Readying for Interoperability Step 4

Readying for Interoperability Step 4

Develop Your Long-Term Integration Roadmap

In our fourth and final step of our blog series, “4 Steps to Evaluating Your Interoperability Readiness”, we will explore what it takes to create a dynamic technology roadmap. At this point in our process, we’ve taken a pragmatic and fluid approach to preparing your organization for interoperability.

There’s little question that developing a long-term integration roadmap is a process that requires juggling many moving parts. But it’s a process with a high-payoff for healthcare organizations. West Health Institute estimates that the benefit of interoperability and integration could be as much as $30 billion in healthcare savings.

With that in mind, let’s review a few guiding principles that will help you build your long-term integration roadmap.

Use Gained Insights to Your Advantage

If you’ve already optimized API integrations within your system, you’ve likely acquired some insight into early successes and setbacks associated with integration. As you build your roadmap, these insights can serve as an initial guide to planning for the long-term success of interoperability. Analyze harvested data to create short-term and long-term goals for your technology roadmap.

As we mentioned in our original post, you’ll want to ensure that your system integrations are all performing correctly. This proactive measure includes failure-testing and reporting, and on-going code updates to correct any issues.

If you don’t have an existing outline to build your technology roadmap from, consider the one offered in this blog post by Perficient a great starting point.

Remain Flexible and Forward-Thinking

“Plan for roadblocks and detours by identifying all actionable alternatives and giving due consideration to each,” advises the authors of  ‘5 Steps for Health System Integration’. Interoperability will be best-achieved if you consider it as a dynamic process, one that requires flexibility and foresight.

While you may not anticipate every “detour,” you can indeed plan alternate routes. Organizations should update their roadmap regularly, taking into consideration the quickly changing healthcare landscape and updating their plan accordingly. Compliance issues and technology standards are ever-evolving.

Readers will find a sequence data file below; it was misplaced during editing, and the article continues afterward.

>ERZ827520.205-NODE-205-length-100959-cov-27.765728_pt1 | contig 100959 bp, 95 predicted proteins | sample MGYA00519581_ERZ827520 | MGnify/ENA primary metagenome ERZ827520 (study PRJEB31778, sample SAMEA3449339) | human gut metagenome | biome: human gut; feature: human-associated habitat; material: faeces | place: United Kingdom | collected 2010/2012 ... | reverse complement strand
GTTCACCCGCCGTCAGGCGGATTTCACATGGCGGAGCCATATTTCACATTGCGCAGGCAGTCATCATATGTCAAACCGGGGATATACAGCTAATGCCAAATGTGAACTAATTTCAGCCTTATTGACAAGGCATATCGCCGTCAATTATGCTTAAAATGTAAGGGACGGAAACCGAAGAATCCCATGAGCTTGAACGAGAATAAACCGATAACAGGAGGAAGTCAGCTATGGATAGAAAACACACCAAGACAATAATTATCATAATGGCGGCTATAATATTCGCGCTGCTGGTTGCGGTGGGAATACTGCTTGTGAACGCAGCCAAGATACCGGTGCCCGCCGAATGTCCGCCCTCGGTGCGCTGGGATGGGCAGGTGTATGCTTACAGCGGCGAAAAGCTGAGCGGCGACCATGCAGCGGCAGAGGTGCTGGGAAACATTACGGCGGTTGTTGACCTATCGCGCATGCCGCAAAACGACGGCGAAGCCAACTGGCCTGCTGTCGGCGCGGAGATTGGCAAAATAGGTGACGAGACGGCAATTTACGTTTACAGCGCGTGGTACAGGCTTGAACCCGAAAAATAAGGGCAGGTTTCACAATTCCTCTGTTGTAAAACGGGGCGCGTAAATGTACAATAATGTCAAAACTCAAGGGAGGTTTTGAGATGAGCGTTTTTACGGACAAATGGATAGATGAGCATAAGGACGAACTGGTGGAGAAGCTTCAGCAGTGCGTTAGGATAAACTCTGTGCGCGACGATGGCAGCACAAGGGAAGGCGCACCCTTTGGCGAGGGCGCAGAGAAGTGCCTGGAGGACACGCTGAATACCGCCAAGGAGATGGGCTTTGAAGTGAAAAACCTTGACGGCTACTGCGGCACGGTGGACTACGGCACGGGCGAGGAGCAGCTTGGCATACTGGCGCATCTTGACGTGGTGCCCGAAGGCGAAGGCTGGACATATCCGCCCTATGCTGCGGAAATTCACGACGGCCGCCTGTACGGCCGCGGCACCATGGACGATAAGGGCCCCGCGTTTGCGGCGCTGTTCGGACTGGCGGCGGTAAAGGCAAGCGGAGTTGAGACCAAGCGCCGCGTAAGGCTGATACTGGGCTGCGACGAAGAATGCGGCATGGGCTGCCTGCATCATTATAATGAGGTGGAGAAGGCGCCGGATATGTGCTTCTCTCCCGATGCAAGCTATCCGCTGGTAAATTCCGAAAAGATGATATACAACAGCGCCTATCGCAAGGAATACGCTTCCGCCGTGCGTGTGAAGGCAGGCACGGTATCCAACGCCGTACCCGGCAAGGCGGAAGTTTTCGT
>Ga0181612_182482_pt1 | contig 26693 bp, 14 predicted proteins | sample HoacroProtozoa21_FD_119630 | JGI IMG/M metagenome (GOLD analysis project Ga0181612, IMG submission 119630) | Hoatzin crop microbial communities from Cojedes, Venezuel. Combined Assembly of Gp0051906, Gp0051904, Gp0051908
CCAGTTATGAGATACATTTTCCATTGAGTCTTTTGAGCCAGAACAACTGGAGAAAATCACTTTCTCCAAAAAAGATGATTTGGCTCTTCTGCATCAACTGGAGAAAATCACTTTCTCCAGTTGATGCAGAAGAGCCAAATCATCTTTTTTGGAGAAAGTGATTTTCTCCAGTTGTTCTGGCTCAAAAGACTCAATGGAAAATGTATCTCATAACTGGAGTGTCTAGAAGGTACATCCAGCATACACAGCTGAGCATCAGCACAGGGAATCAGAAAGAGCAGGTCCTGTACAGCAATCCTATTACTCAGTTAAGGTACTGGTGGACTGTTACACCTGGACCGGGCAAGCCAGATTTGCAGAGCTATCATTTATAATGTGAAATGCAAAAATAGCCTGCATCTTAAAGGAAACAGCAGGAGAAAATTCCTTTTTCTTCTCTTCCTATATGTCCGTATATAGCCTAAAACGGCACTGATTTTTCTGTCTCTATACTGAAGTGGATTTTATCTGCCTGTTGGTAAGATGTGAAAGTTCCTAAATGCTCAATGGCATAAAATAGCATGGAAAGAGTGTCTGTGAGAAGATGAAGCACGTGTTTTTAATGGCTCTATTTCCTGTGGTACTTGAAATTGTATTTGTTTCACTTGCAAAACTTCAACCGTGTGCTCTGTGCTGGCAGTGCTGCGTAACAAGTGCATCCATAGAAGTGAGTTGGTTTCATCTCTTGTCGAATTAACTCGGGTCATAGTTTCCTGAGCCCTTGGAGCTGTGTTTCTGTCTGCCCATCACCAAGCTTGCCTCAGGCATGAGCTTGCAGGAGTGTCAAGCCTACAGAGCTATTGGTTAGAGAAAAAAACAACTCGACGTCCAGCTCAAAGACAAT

Pursue an Integration Platform Partnership

Your organization may very well have the capability of developing an integration platform in-house, but with so many demands on IT departments (such as data security and data management), you may find it worth your time to seek out an iPaaS provider. You’ll want to be sure that the integration platform you invest in offers API technology that meets FHIR guidelines.

You’ll also realize greater value from an integration platform provider that continues to manage the platform after integration and who will contribute to your fluid interoperability roadmap. This creates a more collaborative and well-rounded approach to system interoperability, opening up your organization to outside innovation-driven insights.

If you do decide to write proprietary API code in-house, we suggest working in updated formats only. Spending time to write code for older, message-based formats is just a band-aid. As standards develop and technology improves, you’ll want your system to remain responsive to updated standards.

Know Your Key Objectives

It’s helpful to understand what you’re striving for when building a technology roadmap for IT integration. Key objectives can be summarized into three points. These are:

  • Aiming for synergy as quickly as possible (to realize greater cost savings, swiftness is key)
  • Plan ahead to eliminate errors so that your launch day does not interrupt business flow
  • Adequately prepare and train key stakeholders so that the impact on workflow and experience is minimal

With these guiding principles, your system can create a strategic integration roadmap that will guide you through industry changes and into interoperational harmony. And, if you need help with platform integration, don’t forget to reach out to Interoptex.

Seth Hobgood is CTO at Interoptex.